Warning: This case deals with topics that are especially grave and may cause trauma invoked by memories of past abuse. If you have experienced violence and need assistance, please refer to this list of country help lines provided by UN Women.
O.G. separated from K because of his alcoholism, gambling, and insults. She began a new relationship, but K continued to harass her. On one occasion he turned up at her house and demanded that she let him in. He hit her in the face, in front of their child and her new partner, and broke a window of her house with a stone. Some two years later, he was convicted of battery after O.G. initiated a private prosecution, and sentenced to a suspended prison sentence and required to pay compensation to O.G. K continued to threaten O.G., sending persistent death threats to her by text, continuous stalking, persistent calls and text messages, insults, threats and physical stalking. When she complained about this behaviour to the police, they said that because K was not acting on his death threats, it was not possible to investigate or prosecute K for his behaviour. The burden was placed on her to prove that the threat was real, the police failed to investigate and eventually the statute of limitations expired, so that no prosecution could be initiated.
What was the decision?
The CEDAW Committee held that O.G.’s rights under Article 5 of the CEDAW Convention had been violated, because the Russian authorities had “inflexible standards on the basis of preconceived notions of what constitutes domestic or gender-based violence.” Confirming that O.G.’s rights under Articles 1, 2(a)(c)(d) and (e), Articles 3 and 5 of the Convention had been violated, the CEDAW Committee noted that she was “subjected to fear and anguish when she was left without State protection while she was periodically persecuted by her aggressor and was exposed to renewed trauma when the State organs that ought to have been her protector, in particular the police, instead refused to offer her protection and denied her status as a victim.” (paragraph 7.9). The CEDAW Committee recommended that she receive compensation, and that new legislation and protocols for police be adopted so that victims of domestic violence receive better service from the authorities, including an obligation on the authorities to prosecute these cases, rather than requiring a victim to bring a private prosecution.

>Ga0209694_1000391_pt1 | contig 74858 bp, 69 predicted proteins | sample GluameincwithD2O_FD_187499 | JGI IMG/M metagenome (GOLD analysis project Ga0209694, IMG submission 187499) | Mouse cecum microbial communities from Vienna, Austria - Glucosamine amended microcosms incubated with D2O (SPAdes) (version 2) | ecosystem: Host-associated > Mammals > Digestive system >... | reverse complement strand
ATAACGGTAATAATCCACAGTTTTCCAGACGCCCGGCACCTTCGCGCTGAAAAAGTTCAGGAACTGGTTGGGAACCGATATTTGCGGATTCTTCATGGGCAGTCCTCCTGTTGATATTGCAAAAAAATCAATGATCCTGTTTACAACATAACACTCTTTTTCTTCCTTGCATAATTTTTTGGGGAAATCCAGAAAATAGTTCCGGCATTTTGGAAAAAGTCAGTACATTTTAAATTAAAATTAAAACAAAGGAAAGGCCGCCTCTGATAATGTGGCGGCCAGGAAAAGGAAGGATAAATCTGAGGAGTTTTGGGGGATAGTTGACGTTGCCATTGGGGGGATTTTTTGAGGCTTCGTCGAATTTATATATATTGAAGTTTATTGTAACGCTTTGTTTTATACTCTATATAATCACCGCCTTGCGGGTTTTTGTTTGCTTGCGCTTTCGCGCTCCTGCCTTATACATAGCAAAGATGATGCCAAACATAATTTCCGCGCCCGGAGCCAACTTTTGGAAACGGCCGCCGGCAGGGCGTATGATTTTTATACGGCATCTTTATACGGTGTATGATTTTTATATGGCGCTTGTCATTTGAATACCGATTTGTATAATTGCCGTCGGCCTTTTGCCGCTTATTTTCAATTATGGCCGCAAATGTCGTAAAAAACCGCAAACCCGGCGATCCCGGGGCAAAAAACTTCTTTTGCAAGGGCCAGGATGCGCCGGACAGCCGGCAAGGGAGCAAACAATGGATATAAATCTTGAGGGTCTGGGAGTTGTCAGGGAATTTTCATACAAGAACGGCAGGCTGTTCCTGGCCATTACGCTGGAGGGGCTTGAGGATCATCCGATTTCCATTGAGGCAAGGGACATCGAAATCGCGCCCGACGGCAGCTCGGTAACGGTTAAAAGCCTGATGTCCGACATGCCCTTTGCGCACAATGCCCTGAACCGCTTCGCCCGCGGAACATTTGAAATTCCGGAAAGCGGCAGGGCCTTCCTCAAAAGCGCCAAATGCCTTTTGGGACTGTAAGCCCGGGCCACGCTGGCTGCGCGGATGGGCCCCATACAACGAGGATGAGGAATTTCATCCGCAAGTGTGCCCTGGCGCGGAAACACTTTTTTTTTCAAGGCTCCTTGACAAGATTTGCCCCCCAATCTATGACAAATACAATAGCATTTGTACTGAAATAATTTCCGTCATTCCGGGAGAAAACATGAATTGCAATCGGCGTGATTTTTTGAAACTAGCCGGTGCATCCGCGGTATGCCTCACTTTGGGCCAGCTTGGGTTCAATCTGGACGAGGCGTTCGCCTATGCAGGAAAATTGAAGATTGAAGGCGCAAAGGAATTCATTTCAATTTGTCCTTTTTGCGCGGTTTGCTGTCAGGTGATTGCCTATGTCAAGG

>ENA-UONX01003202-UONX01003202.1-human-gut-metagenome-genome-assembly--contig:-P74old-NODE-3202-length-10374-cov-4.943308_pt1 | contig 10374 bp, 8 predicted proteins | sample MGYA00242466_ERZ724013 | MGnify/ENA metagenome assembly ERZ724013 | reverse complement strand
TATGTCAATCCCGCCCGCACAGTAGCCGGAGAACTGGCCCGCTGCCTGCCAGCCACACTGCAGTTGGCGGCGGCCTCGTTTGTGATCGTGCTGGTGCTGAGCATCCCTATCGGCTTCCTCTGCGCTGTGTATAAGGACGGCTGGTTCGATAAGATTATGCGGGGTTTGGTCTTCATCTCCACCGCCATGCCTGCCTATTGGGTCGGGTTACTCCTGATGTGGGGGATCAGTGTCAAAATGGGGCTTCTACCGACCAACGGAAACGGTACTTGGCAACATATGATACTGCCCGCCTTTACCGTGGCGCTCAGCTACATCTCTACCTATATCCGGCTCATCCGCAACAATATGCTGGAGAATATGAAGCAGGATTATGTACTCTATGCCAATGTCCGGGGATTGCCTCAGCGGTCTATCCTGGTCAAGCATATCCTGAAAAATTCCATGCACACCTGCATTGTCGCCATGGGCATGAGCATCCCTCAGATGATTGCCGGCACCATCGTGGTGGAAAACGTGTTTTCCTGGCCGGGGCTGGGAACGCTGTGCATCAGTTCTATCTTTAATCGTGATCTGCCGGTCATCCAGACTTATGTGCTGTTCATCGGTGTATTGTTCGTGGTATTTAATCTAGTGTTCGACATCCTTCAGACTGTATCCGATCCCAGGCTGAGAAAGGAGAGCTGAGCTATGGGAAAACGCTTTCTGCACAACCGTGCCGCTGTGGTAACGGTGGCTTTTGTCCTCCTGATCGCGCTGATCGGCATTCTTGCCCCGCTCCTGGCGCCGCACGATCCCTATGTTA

Learning from other institutions
The CEDAW Committee cited the definition of domestic violence from the Council of Europe Convention on preventing and combating violence against women and domestic violence (known as “the Istanbul Convention”) to emphasise that domestic violence can be committed by former partners as well as current partners, and that violence includes physical, sexual psychological or economic violence.
The CEDAW Committee specified that crimes of domestic violence are committed by former partners, as well as current partners, and that it is a violation of women’s human rights to access to justice to require them to undertake a private prosecution.
The CEDAW Committee took a comprehensive view of the experiences of O.G., that “she was subjected to fear and anguish when she was left without State protection while she was periodically persecuted by her aggressor and was exposed to renewed trauma when State organs that ought to have been her protector, in particular the police, instead refused to offer her protection and denied her status as a victim.”(paragraph 7.9)